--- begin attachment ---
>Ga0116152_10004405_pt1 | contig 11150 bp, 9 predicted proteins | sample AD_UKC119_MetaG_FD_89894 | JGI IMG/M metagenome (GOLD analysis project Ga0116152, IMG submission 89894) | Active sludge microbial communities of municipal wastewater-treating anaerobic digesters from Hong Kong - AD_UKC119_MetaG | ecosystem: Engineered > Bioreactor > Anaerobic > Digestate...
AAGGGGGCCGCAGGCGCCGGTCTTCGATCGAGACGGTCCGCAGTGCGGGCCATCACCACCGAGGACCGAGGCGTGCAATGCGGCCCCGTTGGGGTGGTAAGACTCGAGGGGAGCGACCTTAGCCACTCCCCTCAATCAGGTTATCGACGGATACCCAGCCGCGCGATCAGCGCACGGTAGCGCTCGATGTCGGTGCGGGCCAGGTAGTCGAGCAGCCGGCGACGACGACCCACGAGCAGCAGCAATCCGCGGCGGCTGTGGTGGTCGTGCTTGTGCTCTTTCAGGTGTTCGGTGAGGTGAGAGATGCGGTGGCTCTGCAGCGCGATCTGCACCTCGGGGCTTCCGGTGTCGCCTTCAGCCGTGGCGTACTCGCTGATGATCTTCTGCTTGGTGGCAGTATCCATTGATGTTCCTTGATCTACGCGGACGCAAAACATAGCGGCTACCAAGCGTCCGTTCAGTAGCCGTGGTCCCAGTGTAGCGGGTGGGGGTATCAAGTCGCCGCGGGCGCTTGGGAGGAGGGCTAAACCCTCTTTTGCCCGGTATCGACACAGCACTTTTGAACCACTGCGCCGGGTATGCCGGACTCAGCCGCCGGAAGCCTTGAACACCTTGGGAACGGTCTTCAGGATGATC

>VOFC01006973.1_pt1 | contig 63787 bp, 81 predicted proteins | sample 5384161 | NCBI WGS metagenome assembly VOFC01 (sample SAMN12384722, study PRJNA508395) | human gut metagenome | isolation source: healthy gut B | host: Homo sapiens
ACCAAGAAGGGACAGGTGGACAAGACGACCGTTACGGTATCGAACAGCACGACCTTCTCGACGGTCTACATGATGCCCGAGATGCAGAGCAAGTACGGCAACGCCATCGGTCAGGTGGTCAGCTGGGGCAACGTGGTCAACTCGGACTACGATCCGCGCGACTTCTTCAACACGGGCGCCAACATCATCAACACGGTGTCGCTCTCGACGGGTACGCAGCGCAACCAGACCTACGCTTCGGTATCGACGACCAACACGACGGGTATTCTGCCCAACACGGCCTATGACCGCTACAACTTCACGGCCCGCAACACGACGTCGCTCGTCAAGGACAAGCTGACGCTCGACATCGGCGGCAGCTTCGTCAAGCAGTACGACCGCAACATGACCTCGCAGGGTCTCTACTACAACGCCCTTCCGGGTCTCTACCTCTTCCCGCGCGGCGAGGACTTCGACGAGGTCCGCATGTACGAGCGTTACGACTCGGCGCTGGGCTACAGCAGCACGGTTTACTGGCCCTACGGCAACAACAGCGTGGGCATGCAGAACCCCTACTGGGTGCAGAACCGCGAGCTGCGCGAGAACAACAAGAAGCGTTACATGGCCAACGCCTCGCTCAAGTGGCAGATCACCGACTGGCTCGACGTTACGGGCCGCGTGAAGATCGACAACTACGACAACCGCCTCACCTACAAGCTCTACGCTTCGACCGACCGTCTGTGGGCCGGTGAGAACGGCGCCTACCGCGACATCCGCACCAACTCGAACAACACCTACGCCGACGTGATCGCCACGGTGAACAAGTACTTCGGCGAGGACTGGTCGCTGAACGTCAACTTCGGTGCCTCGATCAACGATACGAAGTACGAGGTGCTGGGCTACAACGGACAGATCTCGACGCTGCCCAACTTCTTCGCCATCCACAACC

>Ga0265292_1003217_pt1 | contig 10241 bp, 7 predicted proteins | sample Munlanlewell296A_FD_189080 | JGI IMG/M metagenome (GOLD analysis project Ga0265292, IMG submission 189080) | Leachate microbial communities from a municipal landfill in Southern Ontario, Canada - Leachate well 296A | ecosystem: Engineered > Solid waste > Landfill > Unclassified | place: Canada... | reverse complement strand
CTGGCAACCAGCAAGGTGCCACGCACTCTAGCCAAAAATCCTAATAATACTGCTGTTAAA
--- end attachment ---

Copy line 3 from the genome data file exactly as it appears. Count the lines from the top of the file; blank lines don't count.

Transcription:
>VOFC01006973.1_pt1 | contig 63787 bp, 81 predicted proteins | sample 5384161 | NCBI WGS metagenome assembly VOFC01 (sample SAMN12384722, study PRJNA508395) | human gut metagenome | isolation source: healthy gut B | host: Homo sapiens